Female Police Officer Interview: True Insight Into The Force

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From time to time at The Other Shift, we are placed into situations where it feels like we were destined to cross paths with another person. This was one of those times, where we were fortunate enough to sit down with a female police officer who was forthcoming in sharing her unique insights into the force.

This article is a great read for any female thinking about becoming a policewoman, a lady who’s currently a cop and wants advice or anyone in general wanting to know more about the daily craziness that comes with being a female in a predominantly male-dominated industry. We hope you enjoy!

Female Police Officer Interview

*For the purposes of privacy, the name of the female officer in this article has not been shared.

A Little Bit About Me….

It didn’t sit well with anybody. My mother, my sister, my father, my relatives and friends were not too fond of my decision to go into law enforcement. I received a lot of silence when I broke the news that I was toying with the idea and considering becoming a cop. Nobody tried to stop me, but I wouldn’t say it was widely supported either.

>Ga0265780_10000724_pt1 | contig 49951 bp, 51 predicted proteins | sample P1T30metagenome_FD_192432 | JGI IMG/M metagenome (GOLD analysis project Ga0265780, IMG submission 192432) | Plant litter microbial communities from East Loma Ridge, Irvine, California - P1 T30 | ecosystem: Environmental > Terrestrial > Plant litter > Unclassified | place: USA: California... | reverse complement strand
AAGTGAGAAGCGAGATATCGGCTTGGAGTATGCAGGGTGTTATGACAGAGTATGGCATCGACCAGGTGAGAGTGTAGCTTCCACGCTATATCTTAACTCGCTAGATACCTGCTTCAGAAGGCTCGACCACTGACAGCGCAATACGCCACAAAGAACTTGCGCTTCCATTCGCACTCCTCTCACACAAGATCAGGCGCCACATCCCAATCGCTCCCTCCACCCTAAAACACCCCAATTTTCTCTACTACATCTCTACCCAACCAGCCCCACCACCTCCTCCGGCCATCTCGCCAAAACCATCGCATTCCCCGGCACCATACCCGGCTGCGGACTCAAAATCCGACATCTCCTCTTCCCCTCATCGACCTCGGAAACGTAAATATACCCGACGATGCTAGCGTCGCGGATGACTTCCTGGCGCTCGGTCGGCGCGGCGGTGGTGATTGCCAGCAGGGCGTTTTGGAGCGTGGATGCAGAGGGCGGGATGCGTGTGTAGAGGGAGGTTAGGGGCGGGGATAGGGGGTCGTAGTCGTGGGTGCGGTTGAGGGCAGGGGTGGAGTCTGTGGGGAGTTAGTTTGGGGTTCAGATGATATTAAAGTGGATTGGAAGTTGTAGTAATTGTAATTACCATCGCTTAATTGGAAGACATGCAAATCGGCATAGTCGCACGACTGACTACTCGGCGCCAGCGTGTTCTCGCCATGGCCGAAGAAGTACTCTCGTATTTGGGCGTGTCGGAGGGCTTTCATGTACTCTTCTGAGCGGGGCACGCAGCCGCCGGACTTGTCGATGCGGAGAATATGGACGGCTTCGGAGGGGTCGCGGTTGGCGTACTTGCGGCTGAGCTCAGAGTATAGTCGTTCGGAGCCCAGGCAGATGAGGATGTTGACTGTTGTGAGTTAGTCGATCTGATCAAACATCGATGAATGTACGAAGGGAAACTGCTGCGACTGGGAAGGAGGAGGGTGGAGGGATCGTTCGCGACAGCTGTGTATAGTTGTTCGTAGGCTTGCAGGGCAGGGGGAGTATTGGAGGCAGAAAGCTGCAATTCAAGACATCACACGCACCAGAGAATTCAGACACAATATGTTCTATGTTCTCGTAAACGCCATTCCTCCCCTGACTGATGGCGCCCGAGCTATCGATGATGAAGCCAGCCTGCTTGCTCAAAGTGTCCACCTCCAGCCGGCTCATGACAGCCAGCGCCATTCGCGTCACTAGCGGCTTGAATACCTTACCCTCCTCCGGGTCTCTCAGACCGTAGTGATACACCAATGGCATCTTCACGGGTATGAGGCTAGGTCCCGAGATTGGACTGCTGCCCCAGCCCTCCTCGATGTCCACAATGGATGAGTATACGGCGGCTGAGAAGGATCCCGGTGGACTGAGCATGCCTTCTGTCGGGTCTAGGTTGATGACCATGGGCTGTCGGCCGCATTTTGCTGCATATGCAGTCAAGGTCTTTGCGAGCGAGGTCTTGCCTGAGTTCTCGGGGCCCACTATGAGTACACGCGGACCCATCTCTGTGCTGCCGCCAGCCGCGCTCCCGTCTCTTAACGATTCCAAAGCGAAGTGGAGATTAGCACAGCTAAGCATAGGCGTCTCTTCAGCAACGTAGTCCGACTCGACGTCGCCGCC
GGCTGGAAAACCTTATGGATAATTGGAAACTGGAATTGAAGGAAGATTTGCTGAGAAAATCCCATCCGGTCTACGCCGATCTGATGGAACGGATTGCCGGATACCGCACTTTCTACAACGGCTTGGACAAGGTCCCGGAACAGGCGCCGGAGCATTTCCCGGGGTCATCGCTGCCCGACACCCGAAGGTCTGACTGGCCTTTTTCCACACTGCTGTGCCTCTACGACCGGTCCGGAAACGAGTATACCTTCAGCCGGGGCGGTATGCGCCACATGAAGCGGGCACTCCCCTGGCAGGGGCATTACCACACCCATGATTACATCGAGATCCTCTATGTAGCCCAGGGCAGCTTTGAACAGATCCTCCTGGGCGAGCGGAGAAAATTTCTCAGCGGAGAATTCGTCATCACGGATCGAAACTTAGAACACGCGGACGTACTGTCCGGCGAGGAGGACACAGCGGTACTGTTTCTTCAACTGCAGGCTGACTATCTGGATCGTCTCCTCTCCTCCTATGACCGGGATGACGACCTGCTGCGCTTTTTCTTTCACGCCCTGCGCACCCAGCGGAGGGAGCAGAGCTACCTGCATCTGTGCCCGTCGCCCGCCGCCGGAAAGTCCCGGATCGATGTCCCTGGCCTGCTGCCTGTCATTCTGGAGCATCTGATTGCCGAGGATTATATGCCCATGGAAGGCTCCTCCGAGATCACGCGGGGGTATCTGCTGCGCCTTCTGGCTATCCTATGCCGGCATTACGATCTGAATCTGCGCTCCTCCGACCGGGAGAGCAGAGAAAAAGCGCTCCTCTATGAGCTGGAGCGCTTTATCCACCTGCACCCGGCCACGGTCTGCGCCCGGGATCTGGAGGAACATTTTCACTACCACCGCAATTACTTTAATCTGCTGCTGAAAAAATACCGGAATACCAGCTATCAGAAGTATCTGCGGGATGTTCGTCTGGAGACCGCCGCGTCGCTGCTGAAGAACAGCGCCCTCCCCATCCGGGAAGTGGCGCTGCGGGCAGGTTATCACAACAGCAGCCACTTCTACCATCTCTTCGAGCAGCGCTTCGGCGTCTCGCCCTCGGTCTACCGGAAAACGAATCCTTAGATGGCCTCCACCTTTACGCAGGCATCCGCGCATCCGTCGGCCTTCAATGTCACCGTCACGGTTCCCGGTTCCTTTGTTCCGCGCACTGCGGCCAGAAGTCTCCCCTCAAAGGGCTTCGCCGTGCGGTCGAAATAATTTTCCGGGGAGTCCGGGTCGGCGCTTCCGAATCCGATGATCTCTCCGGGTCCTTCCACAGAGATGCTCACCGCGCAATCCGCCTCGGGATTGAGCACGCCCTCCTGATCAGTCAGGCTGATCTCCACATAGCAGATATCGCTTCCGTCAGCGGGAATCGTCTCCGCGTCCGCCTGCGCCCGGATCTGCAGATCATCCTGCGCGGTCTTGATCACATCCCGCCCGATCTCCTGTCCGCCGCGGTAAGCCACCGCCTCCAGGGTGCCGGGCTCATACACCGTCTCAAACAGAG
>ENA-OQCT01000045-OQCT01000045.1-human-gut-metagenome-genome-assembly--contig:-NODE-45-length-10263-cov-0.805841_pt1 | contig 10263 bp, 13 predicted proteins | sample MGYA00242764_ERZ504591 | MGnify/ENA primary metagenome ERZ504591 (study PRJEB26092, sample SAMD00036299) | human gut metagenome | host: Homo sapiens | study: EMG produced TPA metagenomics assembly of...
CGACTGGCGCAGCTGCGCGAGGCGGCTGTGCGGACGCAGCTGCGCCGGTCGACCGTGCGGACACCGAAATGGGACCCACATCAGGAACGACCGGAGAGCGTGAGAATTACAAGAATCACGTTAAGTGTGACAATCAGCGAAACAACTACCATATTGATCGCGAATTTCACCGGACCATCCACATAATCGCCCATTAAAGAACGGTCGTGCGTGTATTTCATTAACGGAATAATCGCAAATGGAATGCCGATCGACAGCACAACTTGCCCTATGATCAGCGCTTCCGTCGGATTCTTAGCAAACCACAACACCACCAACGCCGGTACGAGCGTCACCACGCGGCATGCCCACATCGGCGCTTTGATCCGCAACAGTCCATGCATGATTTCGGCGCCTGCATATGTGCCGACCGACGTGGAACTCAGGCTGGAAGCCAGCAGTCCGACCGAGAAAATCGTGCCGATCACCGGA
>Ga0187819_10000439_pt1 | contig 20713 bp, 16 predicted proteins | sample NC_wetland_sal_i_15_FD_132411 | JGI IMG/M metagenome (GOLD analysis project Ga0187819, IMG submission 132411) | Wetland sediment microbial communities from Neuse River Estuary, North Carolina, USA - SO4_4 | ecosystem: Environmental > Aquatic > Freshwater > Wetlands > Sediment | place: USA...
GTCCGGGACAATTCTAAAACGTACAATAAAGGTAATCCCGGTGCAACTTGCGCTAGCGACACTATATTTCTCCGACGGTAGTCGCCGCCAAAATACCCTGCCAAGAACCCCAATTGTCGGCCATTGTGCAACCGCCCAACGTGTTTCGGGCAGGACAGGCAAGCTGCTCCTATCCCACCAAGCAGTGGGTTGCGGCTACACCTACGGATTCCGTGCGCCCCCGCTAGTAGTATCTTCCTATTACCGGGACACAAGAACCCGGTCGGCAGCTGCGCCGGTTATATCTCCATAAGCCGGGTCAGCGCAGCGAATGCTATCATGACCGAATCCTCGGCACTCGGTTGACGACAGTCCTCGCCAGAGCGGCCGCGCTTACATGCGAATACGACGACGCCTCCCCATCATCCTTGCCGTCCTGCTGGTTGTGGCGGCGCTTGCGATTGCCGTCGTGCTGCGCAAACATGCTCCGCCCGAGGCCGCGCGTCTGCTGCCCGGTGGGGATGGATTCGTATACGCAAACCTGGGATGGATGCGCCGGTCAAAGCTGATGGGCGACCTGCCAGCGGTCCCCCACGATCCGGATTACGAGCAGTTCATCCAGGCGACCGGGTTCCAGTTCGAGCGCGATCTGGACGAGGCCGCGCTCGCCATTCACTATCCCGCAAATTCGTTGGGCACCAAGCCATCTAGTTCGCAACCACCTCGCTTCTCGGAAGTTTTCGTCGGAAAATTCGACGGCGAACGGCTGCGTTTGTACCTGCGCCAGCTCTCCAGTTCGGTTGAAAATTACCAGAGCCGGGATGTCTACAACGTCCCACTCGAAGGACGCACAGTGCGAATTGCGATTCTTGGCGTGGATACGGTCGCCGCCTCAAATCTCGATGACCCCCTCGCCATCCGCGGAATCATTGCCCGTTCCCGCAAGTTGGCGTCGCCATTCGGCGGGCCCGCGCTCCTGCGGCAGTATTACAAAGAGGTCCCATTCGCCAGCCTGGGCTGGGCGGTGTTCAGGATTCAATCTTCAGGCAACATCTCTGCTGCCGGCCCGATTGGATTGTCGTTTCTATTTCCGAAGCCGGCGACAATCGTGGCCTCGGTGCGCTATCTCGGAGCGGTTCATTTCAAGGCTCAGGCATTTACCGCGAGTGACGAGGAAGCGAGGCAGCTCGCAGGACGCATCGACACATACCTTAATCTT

I was at a pivotal time in my life. On the brink of divorce, working a job I professionally and quietly loathed with my soon-to-be ex-husband, I began to seek a change. It happened slowly at first, and then all at once, but I fell in love with the idea of becoming a police officer.

Criminology and law enforcement always intrigued me, even throughout college. Serial killers captivated me and, even while attending a summer journalism camp at a local university while I was in high school, I chose my work to focus on serial killers.

My final push and ultimate motivation was something I was particularly quiet and reserved about. I was a victim of domestic violence and the reality of my failed marriage had settled in. I was done feeling sorry for myself, I was not going to accept another apology or convince myself that it would get better and that I was still loved.